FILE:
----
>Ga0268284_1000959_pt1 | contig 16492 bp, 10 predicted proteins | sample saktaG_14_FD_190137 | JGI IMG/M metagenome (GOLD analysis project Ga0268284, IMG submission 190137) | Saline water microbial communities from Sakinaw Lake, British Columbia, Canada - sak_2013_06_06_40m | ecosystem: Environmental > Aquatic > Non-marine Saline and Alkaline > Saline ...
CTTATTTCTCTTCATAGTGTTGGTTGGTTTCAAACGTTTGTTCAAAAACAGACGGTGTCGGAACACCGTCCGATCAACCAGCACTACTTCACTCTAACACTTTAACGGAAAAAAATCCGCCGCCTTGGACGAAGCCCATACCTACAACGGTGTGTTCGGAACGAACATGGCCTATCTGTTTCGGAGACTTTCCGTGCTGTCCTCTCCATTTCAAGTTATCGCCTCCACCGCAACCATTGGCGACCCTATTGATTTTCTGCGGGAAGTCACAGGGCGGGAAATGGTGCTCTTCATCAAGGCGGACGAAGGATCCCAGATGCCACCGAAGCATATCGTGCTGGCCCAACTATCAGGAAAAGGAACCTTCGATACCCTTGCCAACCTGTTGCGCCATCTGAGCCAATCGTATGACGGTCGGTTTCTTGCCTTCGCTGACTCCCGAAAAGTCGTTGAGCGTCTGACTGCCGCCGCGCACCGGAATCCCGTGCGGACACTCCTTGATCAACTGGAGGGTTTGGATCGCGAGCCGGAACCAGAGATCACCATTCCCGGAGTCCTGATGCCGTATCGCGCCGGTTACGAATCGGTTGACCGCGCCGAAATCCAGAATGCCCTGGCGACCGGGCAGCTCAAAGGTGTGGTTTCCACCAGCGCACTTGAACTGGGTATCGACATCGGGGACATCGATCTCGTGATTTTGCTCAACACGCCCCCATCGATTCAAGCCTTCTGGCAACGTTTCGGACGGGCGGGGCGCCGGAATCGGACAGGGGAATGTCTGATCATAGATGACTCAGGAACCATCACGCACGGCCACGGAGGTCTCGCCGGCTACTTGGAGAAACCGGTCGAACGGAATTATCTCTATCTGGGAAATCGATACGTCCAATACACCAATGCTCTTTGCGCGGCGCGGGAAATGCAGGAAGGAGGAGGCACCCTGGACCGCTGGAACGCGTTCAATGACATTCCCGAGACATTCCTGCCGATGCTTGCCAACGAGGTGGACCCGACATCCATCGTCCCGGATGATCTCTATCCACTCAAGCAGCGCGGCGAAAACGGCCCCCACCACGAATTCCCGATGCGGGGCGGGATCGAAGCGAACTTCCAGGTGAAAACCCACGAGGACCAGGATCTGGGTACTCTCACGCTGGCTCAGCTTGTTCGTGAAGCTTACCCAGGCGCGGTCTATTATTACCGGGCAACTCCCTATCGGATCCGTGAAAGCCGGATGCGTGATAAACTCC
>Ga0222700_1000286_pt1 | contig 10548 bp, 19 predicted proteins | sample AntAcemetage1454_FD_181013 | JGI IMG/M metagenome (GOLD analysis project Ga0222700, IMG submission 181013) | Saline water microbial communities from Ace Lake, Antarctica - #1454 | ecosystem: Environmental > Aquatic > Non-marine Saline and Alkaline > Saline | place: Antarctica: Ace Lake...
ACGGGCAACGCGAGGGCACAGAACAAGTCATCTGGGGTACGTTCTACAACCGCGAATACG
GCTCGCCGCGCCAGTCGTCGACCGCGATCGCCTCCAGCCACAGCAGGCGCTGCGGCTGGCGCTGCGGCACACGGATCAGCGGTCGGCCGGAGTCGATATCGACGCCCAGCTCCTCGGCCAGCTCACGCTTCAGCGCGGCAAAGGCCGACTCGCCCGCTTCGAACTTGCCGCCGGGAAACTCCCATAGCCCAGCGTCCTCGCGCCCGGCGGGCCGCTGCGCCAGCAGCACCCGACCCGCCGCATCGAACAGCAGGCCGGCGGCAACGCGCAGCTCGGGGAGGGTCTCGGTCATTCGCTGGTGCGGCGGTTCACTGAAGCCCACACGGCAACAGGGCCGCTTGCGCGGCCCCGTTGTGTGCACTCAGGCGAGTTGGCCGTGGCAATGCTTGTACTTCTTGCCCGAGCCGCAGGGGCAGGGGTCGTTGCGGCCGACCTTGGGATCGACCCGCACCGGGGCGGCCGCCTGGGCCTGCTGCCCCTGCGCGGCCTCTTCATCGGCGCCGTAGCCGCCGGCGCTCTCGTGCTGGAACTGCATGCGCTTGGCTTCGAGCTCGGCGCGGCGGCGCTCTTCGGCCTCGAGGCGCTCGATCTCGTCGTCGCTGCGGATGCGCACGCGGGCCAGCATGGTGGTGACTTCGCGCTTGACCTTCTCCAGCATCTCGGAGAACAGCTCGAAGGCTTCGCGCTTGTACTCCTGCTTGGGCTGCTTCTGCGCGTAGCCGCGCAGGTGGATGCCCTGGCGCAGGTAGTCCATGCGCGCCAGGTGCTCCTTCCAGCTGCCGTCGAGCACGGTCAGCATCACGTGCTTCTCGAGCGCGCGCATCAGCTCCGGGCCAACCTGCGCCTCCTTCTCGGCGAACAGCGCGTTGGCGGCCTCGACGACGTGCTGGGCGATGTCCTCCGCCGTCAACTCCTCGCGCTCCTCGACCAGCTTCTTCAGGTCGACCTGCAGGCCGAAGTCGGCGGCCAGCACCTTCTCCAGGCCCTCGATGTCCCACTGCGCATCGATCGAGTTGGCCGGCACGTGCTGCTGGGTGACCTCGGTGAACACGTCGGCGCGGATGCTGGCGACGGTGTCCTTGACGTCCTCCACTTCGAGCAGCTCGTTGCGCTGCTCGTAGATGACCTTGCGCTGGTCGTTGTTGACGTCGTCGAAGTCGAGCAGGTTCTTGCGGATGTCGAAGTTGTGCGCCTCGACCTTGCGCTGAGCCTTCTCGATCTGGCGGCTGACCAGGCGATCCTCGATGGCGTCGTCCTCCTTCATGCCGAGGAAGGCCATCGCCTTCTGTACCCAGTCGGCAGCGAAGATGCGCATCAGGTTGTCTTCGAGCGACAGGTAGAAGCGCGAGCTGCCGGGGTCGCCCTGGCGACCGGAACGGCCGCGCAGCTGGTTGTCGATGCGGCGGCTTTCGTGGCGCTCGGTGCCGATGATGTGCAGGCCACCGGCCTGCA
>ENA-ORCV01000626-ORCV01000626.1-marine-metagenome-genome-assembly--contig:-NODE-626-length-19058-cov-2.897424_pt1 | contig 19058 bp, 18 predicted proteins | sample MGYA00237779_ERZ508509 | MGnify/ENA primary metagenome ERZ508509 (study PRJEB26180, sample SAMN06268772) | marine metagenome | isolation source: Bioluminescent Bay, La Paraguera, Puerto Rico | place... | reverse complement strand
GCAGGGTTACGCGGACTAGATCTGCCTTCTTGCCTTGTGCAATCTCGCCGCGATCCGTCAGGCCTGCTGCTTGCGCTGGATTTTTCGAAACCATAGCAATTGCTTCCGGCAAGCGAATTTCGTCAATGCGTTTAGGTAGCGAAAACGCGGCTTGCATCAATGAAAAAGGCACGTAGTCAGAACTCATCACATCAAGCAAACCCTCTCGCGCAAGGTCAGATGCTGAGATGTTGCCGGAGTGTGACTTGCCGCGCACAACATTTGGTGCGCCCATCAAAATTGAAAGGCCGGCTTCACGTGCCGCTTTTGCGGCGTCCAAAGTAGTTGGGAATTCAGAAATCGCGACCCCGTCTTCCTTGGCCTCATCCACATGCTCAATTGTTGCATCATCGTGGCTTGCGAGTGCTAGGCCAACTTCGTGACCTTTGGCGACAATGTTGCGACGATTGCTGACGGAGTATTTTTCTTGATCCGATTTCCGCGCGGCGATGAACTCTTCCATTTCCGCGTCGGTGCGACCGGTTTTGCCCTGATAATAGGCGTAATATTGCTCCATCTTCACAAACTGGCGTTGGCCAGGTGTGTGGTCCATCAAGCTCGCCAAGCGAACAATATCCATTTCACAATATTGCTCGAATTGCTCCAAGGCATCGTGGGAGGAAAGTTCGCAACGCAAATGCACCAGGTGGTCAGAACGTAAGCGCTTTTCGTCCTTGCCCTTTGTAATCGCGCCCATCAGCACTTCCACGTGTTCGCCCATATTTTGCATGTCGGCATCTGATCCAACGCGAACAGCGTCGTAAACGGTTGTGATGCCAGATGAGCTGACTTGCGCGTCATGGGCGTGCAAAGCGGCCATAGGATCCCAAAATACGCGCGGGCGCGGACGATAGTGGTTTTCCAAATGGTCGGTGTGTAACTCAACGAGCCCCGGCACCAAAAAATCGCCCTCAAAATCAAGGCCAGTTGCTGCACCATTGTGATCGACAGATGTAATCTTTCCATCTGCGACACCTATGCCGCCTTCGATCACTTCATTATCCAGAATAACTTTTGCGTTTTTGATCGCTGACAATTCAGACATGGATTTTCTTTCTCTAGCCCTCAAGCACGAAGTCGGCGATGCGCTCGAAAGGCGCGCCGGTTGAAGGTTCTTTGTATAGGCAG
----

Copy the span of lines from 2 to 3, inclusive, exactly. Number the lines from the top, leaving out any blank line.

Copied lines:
CTTATTTCTCTTCATAGTGTTGGTTGGTTTCAAACGTTTGTTCAAAAACAGACGGTGTCGGAACACCGTCCGATCAACCAGCACTACTTCACTCTAACACTTTAACGGAAAAAAATCCGCCGCCTTGGACGAAGCCCATACCTACAACGGTGTGTTCGGAACGAACATGGCCTATCTGTTTCGGAGACTTTCCGTGCTGTCCTCTCCATTTCAAGTTATCGCCTCCACCGCAACCATTGGCGACCCTATTGATTTTCTGCGGGAAGTCACAGGGCGGGAAATGGTGCTCTTCATCAAGGCGGACGAAGGATCCCAGATGCCACCGAAGCATATCGTGCTGGCCCAACTATCAGGAAAAGGAACCTTCGATACCCTTGCCAACCTGTTGCGCCATCTGAGCCAATCGTATGACGGTCGGTTTCTTGCCTTCGCTGACTCCCGAAAAGTCGTTGAGCGTCTGACTGCCGCCGCGCACCGGAATCCCGTGCGGACACTCCTTGATCAACTGGAGGGTTTGGATCGCGAGCCGGAACCAGAGATCACCATTCCCGGAGTCCTGATGCCGTATCGCGCCGGTTACGAATCGGTTGACCGCGCCGAAATCCAGAATGCCCTGGCGACCGGGCAGCTCAAAGGTGTGGTTTCCACCAGCGCACTTGAACTGGGTATCGACATCGGGGACATCGATCTCGTGATTTTGCTCAACACGCCCCCATCGATTCAAGCCTTCTGGCAACGTTTCGGACGGGCGGGGCGCCGGAATCGGACAGGGGAATGTCTGATCATAGATGACTCAGGAACCATCACGCACGGCCACGGAGGTCTCGCCGGCTACTTGGAGAAACCGGTCGAACGGAATTATCTCTATCTGGGAAATCGATACGTCCAATACACCAATGCTCTTTGCGCGGCGCGGGAAATGCAGGAAGGAGGAGGCACCCTGGACCGCTGGAACGCGTTCAATGACATTCCCGAGACATTCCTGCCGATGCTTGCCAACGAGGTGGACCCGACATCCATCGTCCCGGATGATCTCTATCCACTCAAGCAGCGCGGCGAAAACGGCCCCCACCACGAATTCCCGATGCGGGGCGGGATCGAAGCGAACTTCCAGGTGAAAACCCACGAGGACCAGGATCTGGGTACTCTCACGCTGGCTCAGCTTGTTCGTGAAGCTTACCCAGGCGCGGTCTATTATTACCGGGCAACTCCCTATCGGATCCGTGAAAGCCGGATGCGTGATAAACTCC
>Ga0222700_1000286_pt1 | contig 10548 bp, 19 predicted proteins | sample AntAcemetage1454_FD_181013 | JGI IMG/M metagenome (GOLD analysis project Ga0222700, IMG submission 181013) | Saline water microbial communities from Ace Lake, Antarctica - #1454 | ecosystem: Environmental > Aquatic > Non-marine Saline and Alkaline > Saline | place: Antarctica: Ace Lake...